If we follow the logic of commentators above, that we should have mandatory helmet laws for cyclists because it saves lives (which it doesn't, it MIGHT reduce the chance of a head injury but you can still die of all the other injuries that a car running you over will inflict - but let's put that aside for now), and that we've proven this point with mandatory seatbelt laws and motorcycle helmet laws (which is comparing apples to oranges, but let's put that aside for now too), then by that logic we should also have mandatory helmet laws for pedestrians. After all, as many or more head injuries happen to pedestrians as they do to cyclists. Pedestrians are just as likely or more likely to be hit by motorized vehicles as cyclists. Pedestrians are just as vulnerable when they are hit by motorized vehicles as cyclists.

So do you wear a helmet when you are out walking about? If not, why not? Is it because the risk of acquiring a head injury is so low that you don't feel the need to wear a helmet? If that's so, and you're risk is the same or less as a cyclists, why do you feel the need to wear a helmet when cycling? Is it because the media/government/marketing companies/car companies etc have not constantly drilled into you that walking is UNSAFE and you are STUPID if you walk without a helmet?

If you're answer to why you don't wear a helmet when walking is because of the sidewalks which make it safe to walk, then I have two responses: (1) well then, clearly we need "sidewalks for bicycles" i.e. segregated bike lanes and (2) most motorized vehicle - pedestrian collisions occur at intersections - just like with cyclists.

So for all you mandatory bike helmet law people out there - are you also in support of a mandatory pedestrian helmet law?

just see how many cyclists wear their helmet while shopping, after parking their bikes. I used to think it was weird to wear your helmet other than on a bike, but carrying it you tend to bang it against things, drop it, put it down and forget it, be tempted to use it as a weapon on the asshat who parks in the bike lane!

Better on your head!!

Shame on you for even posting that silly graph. At least you didn't look at it and conclude that helmets kill people. Safety in numbers(or hiding the same absolute level of fatalities by dissolving them in a sea of numbers) isn't really a good thing either, it is primarily first about the infrastructure - all those countries with the lowest rates deliberately built bicycles into the transport policies. The same thing is played out everywhere, from Montreal to Vancouver.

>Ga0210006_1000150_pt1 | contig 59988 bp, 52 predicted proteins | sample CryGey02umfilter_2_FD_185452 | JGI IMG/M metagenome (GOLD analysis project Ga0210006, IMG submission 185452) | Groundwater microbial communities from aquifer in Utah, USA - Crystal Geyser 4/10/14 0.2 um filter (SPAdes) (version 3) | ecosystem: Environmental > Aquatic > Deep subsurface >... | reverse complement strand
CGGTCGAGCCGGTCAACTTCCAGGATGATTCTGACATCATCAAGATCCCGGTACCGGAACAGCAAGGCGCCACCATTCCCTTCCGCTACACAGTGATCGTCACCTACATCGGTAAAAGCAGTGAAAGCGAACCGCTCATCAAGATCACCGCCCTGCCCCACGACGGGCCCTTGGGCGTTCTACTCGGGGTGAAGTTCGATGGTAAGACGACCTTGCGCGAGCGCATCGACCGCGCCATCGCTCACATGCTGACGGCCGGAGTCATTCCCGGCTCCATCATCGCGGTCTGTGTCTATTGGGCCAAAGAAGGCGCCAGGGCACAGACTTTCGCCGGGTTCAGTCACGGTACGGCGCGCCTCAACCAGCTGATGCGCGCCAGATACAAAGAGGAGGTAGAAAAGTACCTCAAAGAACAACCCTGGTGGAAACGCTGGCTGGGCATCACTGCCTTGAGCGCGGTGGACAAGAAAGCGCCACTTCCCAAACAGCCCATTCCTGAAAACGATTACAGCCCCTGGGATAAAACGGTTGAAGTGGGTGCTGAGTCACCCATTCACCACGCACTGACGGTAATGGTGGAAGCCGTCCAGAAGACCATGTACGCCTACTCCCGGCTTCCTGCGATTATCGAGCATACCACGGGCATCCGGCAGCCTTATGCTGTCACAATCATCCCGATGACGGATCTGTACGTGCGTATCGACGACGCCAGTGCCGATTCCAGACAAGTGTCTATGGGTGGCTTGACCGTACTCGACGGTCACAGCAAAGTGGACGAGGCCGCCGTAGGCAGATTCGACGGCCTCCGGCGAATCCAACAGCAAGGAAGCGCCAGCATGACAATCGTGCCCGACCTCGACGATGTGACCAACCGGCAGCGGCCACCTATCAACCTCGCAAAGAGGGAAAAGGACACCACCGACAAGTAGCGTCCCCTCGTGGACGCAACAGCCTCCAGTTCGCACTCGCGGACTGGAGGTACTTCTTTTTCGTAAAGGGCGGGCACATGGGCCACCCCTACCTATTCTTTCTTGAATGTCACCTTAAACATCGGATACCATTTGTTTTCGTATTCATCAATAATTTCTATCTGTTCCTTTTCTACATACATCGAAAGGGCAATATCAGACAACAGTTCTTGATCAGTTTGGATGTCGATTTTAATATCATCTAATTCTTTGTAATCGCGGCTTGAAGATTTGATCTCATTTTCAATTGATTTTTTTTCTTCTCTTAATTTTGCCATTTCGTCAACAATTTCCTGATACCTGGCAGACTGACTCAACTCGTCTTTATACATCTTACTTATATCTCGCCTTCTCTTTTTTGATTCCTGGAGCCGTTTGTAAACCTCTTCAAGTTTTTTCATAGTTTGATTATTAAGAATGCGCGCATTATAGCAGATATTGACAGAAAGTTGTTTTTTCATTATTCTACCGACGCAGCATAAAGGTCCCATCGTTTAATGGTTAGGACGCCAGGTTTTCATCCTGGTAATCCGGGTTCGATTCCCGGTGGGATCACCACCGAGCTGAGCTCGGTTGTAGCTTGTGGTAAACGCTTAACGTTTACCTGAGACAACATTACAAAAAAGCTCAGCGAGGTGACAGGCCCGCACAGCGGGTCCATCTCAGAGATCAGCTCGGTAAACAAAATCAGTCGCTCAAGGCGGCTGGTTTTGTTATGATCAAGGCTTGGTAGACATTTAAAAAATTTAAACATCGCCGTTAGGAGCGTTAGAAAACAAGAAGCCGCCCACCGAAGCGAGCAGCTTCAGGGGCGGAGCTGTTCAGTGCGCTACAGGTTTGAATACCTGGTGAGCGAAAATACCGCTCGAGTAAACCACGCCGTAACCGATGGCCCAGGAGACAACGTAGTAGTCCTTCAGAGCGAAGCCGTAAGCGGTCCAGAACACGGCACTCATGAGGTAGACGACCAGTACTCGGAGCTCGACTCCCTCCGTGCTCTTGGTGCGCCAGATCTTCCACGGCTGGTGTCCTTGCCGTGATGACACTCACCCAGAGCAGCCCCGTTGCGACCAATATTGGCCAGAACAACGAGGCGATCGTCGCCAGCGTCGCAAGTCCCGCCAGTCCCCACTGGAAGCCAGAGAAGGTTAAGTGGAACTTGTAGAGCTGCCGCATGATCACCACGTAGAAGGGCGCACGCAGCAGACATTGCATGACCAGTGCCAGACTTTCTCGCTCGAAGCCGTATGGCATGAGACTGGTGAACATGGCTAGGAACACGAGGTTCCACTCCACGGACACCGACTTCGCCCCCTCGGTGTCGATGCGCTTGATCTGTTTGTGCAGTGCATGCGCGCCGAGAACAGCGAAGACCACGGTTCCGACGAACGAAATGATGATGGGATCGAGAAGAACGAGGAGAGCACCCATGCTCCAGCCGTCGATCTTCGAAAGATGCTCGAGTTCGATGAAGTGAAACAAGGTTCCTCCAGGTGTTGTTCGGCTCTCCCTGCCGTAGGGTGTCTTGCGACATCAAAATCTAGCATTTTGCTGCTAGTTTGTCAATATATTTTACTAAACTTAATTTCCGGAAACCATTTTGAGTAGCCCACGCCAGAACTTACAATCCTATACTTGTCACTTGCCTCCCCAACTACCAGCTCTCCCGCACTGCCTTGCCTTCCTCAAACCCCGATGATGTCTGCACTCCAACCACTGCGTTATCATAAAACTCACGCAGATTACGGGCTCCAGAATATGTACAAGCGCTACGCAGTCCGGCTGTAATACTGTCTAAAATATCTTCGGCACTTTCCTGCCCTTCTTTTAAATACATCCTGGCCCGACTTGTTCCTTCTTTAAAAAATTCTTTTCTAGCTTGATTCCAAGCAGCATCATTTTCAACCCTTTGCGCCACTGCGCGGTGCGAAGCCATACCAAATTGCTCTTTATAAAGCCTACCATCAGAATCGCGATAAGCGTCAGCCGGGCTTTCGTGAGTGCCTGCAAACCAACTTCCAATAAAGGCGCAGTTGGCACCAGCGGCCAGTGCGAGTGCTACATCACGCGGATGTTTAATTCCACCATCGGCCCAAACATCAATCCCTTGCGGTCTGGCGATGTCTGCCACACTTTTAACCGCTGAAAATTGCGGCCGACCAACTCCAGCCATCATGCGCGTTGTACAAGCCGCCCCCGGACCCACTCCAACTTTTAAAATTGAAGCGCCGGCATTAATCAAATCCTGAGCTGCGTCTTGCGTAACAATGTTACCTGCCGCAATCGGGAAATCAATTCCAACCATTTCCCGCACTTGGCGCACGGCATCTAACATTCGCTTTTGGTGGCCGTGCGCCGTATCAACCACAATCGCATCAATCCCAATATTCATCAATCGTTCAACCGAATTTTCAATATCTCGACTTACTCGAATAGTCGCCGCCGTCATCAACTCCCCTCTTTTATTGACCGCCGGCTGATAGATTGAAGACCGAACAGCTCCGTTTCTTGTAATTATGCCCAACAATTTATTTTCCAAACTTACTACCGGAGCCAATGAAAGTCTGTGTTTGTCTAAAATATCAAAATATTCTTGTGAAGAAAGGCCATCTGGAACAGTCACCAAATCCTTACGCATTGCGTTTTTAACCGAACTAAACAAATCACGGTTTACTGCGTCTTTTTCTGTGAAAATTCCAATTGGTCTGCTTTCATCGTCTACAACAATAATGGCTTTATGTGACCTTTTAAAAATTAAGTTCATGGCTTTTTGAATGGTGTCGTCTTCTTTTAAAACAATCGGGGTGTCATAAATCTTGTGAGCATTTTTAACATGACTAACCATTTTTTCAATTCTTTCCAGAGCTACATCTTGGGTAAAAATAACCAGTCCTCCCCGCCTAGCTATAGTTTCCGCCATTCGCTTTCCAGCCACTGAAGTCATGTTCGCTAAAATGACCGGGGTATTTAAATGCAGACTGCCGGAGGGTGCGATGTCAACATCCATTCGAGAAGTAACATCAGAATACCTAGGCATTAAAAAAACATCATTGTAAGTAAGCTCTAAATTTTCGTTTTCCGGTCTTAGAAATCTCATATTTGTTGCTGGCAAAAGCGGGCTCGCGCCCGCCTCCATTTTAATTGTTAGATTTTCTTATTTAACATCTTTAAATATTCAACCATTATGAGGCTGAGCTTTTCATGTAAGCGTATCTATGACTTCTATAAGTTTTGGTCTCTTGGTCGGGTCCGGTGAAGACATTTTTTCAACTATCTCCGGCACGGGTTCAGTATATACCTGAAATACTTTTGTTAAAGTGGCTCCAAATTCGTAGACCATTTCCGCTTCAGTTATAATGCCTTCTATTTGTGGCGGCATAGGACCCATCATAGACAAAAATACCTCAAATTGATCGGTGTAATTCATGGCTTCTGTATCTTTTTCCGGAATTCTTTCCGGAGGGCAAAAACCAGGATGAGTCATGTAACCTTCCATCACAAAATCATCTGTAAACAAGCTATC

Being hit by a car, a helmet will still work, the problem is your body won't be protected in anyway. So the fatalities, what everybody focuses on, tend not to show a benefit for helmets if your body is smashed.

There are so many other solid reasons to wear a lid in Toronto...

1)car doors
2)street car tracks
3)pedestrians
4)ice
5)getting clipped by a car mirror/bumper and being sent flying.
6)rider error
... ETC.

Now don't get me wrong, sometimes I ride without a helmet , but on those occasions I go slowly and stick to the pathway like the martin goodman.

I am also not in favour of mandatory laws for one HUGE reason - Helmet laws are panacea. That doesn't mean I won't wear a helmet or that a helmet is of no value. What it means is that I think helmets are treated as a band-aid solution to cover up the gaping gaps in the city's transport policy which are leading to these fatalities.

*misuse of panacea I think... Doesn't it mean cure all?

Let me be more explicit for you Dave, I object to Helmet laws as panacea. A lot of officials just say "slap a lid on them all" and claim they've done everything possible.

Hey dances_with_traffic: I suspect that you and herb are not all that far apart at all! The main point in herb's post seemed to be that helmets often get used as a proxy for all of bike safety, when they're merely a component, a position you seem to endorse. I think we can all agree that greater individual helmet use would improve safety somewhat (hard to predict how much), and that much much more needs to be done in the realm of infrastructure.

Andrew wrote:
"I think we can all agree that greater individual helmet use would improve safety somewhat..."

Kevin's comment:
Count me out! I do not agree that greater individual helmet use would improve safety. Wearing a helmet sends a clear signal to others that there is something dangerous about cycling. I find it hard to think of a better way of discouraging cycling.

One of the best ways of encouraging cycling is by example. I always try to set a good example by cycling to work wearing my ordinary work clothing and never a helmet. People who see me can say "hey, that's someone like me. I can do that too!"

Getting more people cycling is the best way to improve safety. Not only because of the safety in numbers effect, but more cyclists means the politicians will see the numbers and give us better cycle infrastructure.

There is a very good reason why the safest country for cycling with the highest cycle mode share (that would be The Netherlands) has very few people wearing helmets. They realise that it is a bad idea.